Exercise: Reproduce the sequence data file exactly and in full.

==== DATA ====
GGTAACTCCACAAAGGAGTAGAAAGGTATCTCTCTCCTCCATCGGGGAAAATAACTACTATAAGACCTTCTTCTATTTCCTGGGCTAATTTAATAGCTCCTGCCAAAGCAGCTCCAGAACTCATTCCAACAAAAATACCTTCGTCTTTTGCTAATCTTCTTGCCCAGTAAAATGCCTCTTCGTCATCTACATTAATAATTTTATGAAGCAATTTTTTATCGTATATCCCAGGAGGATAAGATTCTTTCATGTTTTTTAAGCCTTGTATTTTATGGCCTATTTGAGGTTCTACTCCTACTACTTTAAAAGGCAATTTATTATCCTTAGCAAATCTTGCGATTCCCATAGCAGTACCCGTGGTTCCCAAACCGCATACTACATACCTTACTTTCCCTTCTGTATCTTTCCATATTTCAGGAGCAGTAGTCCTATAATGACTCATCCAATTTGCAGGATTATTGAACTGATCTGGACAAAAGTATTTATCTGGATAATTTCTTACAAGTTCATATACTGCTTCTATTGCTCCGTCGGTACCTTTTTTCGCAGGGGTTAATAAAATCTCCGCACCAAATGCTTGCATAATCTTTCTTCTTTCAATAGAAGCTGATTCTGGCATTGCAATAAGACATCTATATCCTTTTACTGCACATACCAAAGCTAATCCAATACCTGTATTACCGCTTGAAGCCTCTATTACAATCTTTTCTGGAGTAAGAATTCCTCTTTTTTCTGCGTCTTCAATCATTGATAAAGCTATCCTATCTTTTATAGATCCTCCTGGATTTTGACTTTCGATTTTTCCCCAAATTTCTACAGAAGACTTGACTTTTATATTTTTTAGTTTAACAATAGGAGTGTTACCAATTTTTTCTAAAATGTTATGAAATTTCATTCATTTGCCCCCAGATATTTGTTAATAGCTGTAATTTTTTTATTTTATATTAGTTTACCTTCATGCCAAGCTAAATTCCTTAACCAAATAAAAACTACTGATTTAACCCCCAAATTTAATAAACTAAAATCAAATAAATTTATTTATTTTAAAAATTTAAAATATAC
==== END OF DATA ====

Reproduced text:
GGTAACTCCACAAAGGAGTAGAAAGGTATCTCTCTCCTCCATCGGGGAAAATAACTACTATAAGACCTTCTTCTATTTCCTGGGCTAATTTAATAGCTCCTGCCAAAGCAGCTCCAGAACTCATTCCAACAAAAATACCTTCGTCTTTTGCTAATCTTCTTGCCCAGTAAAATGCCTCTTCGTCATCTACATTAATAATTTTATGAAGCAATTTTTTATCGTATATCCCAGGAGGATAAGATTCTTTCATGTTTTTTAAGCCTTGTATTTTATGGCCTATTTGAGGTTCTACTCCTACTACTTTAAAAGGCAATTTATTATCCTTAGCAAATCTTGCGATTCCCATAGCAGTACCCGTGGTTCCCAAACCGCATACTACATACCTTACTTTCCCTTCTGTATCTTTCCATATTTCAGGAGCAGTAGTCCTATAATGACTCATCCAATTTGCAGGATTATTGAACTGATCTGGACAAAAGTATTTATCTGGATAATTTCTTACAAGTTCATATACTGCTTCTATTGCTCCGTCGGTACCTTTTTTCGCAGGGGTTAATAAAATCTCCGCACCAAATGCTTGCATAATCTTTCTTCTTTCAATAGAAGCTGATTCTGGCATTGCAATAAGACATCTATATCCTTTTACTGCACATACCAAAGCTAATCCAATACCTGTATTACCGCTTGAAGCCTCTATTACAATCTTTTCTGGAGTAAGAATTCCTCTTTTTTCTGCGTCTTCAATCATTGATAAAGCTATCCTATCTTTTATAGATCCTCCTGGATTTTGACTTTCGATTTTTCCCCAAATTTCTACAGAAGACTTGACTTTTATATTTTTTAGTTTAACAATAGGAGTGTTACCAATTTTTTCTAAAATGTTATGAAATTTCATTCATTTGCCCCCAGATATTTGTTAATAGCTGTAATTTTTTTATTTTATATTAGTTTACCTTCATGCCAAGCTAAATTCCTTAACCAAATAAAAACTACTGATTTAACCCCCAAATTTAATAAACTAAAATCAAATAAATTTATTTATTTTAAAAATTTAAAATATAC